Brussels, 18 July (Argus) — The European Parliament today approved Ursula von der Leyen's re-election as president of the European Commission. Nominated by EU states in June, von der Leyen received 401 votes, by secret ballot, from parliament's 720 newly elected members. Von der Leyen called for continuing climate and energy policy in her 2024-29 mandate to achieve greenhouse gas (GHG) cuts of at least 90pc by 2040 from 1990 levels. "I have not forgotten how [Russian president Vladimir] Putin blackmailed us by cutting us off from Russian fossil fuels. We invested massively in homegrown cheap renewables. And this enabled us to break free from dirty Russian fossil fuels," said von der Leyen, promising to end the "era of dependency on Russian fossil fuels". She did not give an end date for this, nor did she specify if this includes a commitment to end Russian LNG imports. Von der Leyen went on to detail political guidelines for 2024-29. In the first 100 days of her new mandate, she pledged to propose a "clean industrial deal", albeit without giving concrete figures about how much investment this would channel to infrastructure and industry, particularly for energy-intensive sectors. The clean industrial deal will help bring down energy bills, she said. Von der Leyen told parliament the commission would propose legislation, under the European Climate Law, establishing a 90pc emission-reduction target for 2040. Her political guidelines also call for scaling up and prioritising clean-tech investment, including in grid infrastructure, storage capacity, transport infrastructure for captured CO2, energy efficiency, power digitalization, and deployment of a hydrogen network. She will also extend aggregate demand mechanisms beyond gas to include hydrogen and critical raw materials. Her political guidelines note the dangers of dependencies or fraying supply chains, from Putin's "energy blackmail" or China's monopoly on battery and chip raw materials. Majority report Passing the necessary legislation to implement her stated policies will now require approval from EU states and from parliament. Unless amplified by Germany's election next year, election victories by far-right parties in France and elsewhere appear not to threaten EU state majorities for specific legislation. Parliament's political centre-left S&D and liberal Renew groups, as well as von der Leyen's own centre-right EPP, have elaborated key policy requests . These broadly call for the continuation of von der Leyen's Green Deal, the set of legislation and policy measures aimed at 55pc GHG emission reduction by 2030, compared with 1990 levels. A symbolic issue for von der Leyen to decide, or compromise on, is the internal combustion engine (ICE). Her EPP group wants to stick to technological neutrality and to revise the phase-out, by 2035, of new ICE cars if they cannot run exclusively on carbon-neutral fuels. The EPP wants an EU e-fuel, biofuel, and low-carbon fuel strategy. Von der Leyen's guidelines reflect the need to gain support from centre-right, centre-left, and greens. For the ICE phase-out, she said the 2035 climate neutrality target for new cars creates investor and manufacturer "predictability" but requires a "technology-neutral approach, in which e-fuels have a role to play." She made no mention of carbon-neutral biofuels. It will be impossible for von der Leyen to satisfy all demands in her second mandate. That includes policy asks put forward by the EPP, ranging from a "pragmatic" definition of low-carbon hydrogen, market rules for carbon capture and storage, postponing the EU's deforestation regulation, to catering more for farmers, even by scrapping EU wildlife protection for wolves and bears. EU member states are expected to propose their candidates for commissioners in August, including those responsible for energy, climate, and trade policies. When parliament has held hearings for candidates in late October, von der Leyen's new commission would then be subject to a final vote. By Dafydd ab Iago Send comments and request more information at feedback@argusmedia.com Copyright © 2024. Argus Media group . All rights reserved.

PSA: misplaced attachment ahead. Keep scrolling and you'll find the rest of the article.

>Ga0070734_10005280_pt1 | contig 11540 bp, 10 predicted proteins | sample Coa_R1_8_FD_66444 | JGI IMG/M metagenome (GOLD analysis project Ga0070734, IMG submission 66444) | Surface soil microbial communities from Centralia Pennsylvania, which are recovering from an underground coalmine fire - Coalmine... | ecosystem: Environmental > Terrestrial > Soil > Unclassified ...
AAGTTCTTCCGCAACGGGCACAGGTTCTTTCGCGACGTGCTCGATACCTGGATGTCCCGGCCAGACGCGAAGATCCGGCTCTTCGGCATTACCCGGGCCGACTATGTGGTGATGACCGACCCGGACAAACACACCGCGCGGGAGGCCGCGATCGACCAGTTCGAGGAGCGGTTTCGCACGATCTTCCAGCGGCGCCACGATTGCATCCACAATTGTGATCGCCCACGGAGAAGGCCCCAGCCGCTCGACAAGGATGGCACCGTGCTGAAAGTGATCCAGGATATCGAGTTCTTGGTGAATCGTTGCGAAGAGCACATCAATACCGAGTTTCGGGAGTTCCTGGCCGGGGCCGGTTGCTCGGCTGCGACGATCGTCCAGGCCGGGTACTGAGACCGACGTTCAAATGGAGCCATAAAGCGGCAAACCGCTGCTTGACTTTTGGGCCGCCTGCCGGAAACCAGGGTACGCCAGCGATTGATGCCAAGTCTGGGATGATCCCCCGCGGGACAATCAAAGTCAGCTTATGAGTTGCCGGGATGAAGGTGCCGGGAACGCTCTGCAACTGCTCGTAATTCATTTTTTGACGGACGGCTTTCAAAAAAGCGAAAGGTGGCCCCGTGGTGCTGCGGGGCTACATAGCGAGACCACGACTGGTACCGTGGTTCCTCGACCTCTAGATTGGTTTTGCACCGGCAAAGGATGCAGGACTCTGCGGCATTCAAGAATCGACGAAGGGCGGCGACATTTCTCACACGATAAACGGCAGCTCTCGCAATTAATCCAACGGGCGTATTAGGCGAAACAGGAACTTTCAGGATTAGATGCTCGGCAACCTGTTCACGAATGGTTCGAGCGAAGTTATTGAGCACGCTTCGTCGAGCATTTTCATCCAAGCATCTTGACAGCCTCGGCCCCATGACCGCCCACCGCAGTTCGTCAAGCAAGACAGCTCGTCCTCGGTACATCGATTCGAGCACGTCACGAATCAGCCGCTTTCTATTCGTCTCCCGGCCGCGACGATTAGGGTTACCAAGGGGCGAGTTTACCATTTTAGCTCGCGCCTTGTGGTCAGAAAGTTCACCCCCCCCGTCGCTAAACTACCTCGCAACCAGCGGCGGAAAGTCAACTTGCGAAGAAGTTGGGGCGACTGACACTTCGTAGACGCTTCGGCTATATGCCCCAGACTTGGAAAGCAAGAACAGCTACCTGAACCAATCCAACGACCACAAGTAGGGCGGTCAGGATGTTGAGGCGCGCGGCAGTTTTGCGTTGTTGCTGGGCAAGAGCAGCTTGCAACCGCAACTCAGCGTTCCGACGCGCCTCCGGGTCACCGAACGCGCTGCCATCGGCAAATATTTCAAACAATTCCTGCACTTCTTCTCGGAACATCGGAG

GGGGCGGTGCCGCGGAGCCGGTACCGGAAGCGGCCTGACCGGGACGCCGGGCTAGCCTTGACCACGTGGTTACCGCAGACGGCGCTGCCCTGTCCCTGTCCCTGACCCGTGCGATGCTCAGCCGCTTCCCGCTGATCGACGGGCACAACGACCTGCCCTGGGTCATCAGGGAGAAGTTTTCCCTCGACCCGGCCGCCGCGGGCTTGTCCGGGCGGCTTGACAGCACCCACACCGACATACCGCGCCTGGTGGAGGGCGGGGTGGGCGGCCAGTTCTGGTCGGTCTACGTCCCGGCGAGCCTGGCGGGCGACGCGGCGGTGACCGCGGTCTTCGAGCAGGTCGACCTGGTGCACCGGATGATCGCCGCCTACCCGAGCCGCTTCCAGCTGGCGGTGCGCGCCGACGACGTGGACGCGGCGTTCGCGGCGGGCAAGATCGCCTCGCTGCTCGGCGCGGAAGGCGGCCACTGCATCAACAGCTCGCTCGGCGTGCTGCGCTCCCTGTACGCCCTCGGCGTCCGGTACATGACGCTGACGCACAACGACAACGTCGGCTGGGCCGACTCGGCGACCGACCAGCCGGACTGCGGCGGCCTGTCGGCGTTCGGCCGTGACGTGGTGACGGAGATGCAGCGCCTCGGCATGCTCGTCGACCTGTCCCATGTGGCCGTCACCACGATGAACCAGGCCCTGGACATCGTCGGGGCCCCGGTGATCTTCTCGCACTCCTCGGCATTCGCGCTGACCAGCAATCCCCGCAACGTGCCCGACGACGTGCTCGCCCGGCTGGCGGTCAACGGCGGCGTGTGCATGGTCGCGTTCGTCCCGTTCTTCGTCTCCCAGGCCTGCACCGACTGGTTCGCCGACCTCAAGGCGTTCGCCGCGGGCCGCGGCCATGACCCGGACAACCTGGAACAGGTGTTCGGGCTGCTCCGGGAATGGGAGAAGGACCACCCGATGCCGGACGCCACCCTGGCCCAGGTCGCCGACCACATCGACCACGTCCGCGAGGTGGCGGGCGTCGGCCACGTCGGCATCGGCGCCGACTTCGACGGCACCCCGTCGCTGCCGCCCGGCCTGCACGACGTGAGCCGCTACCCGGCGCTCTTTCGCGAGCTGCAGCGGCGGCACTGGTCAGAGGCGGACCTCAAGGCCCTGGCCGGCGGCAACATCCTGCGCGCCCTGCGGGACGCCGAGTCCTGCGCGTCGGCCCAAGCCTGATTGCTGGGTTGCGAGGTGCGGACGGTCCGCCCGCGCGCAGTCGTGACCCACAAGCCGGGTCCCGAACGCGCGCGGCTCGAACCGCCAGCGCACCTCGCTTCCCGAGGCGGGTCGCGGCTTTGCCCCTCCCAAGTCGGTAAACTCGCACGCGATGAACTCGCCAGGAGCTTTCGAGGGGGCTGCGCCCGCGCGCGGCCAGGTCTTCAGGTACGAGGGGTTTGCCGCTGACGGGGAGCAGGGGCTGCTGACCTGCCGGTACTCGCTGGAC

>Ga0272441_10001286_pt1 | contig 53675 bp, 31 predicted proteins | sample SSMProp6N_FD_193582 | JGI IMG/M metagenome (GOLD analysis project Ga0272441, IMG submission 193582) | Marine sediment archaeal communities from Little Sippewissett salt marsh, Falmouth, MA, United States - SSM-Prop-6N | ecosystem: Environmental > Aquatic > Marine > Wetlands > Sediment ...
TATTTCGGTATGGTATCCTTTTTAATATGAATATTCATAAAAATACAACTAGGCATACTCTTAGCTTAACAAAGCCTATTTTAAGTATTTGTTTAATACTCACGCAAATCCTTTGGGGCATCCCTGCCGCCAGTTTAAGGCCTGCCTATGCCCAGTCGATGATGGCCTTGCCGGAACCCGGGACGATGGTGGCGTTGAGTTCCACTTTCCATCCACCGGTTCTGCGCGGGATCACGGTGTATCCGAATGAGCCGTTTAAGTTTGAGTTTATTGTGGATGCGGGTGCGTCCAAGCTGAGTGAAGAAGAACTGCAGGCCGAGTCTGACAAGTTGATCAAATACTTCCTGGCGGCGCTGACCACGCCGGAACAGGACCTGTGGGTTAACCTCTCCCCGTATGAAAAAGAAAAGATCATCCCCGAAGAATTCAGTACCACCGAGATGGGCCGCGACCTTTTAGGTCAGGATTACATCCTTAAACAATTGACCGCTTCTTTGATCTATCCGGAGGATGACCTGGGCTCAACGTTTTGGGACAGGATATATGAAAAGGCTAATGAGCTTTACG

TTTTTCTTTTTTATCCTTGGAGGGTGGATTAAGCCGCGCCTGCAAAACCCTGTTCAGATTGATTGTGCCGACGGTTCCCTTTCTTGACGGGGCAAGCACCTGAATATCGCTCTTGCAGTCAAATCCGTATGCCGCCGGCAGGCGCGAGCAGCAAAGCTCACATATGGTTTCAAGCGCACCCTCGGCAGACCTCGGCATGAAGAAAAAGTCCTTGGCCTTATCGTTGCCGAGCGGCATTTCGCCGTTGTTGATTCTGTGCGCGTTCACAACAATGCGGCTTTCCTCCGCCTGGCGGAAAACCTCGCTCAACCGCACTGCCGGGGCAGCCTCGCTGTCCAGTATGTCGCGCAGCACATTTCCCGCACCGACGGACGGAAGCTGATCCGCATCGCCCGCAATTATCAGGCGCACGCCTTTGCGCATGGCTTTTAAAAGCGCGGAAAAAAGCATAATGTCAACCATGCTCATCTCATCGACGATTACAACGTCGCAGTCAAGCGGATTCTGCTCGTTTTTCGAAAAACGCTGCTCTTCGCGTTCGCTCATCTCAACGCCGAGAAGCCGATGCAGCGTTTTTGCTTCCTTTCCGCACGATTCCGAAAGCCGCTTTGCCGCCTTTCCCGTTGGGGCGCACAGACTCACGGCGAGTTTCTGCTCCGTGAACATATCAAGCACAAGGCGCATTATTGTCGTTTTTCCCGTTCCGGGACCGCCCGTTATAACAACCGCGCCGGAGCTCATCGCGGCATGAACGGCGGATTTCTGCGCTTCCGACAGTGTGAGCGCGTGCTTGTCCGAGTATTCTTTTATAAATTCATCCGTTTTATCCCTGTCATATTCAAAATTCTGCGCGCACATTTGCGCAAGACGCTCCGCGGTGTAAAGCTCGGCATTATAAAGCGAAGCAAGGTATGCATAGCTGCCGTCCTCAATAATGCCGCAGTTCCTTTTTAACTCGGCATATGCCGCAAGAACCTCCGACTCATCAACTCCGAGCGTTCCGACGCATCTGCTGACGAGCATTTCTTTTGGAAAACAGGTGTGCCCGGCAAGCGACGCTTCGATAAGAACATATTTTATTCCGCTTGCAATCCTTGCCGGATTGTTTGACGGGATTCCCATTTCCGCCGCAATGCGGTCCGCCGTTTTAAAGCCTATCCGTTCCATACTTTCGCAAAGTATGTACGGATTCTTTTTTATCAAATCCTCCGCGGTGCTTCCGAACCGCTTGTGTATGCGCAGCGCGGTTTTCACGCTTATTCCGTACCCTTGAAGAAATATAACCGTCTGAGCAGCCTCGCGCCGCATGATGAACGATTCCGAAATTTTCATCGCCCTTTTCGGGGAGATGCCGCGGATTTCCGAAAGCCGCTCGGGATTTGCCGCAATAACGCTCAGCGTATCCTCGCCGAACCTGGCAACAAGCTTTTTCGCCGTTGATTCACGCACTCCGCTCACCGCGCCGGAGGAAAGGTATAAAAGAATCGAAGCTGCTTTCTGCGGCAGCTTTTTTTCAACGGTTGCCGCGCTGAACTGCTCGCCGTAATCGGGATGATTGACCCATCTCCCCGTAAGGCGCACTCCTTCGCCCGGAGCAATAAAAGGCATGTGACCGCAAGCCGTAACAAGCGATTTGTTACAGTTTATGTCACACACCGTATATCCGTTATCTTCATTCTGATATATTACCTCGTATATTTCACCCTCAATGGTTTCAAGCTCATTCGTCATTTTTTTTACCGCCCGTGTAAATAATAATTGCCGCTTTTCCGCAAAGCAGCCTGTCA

Spain includes SAF, marine fuels in renewables targets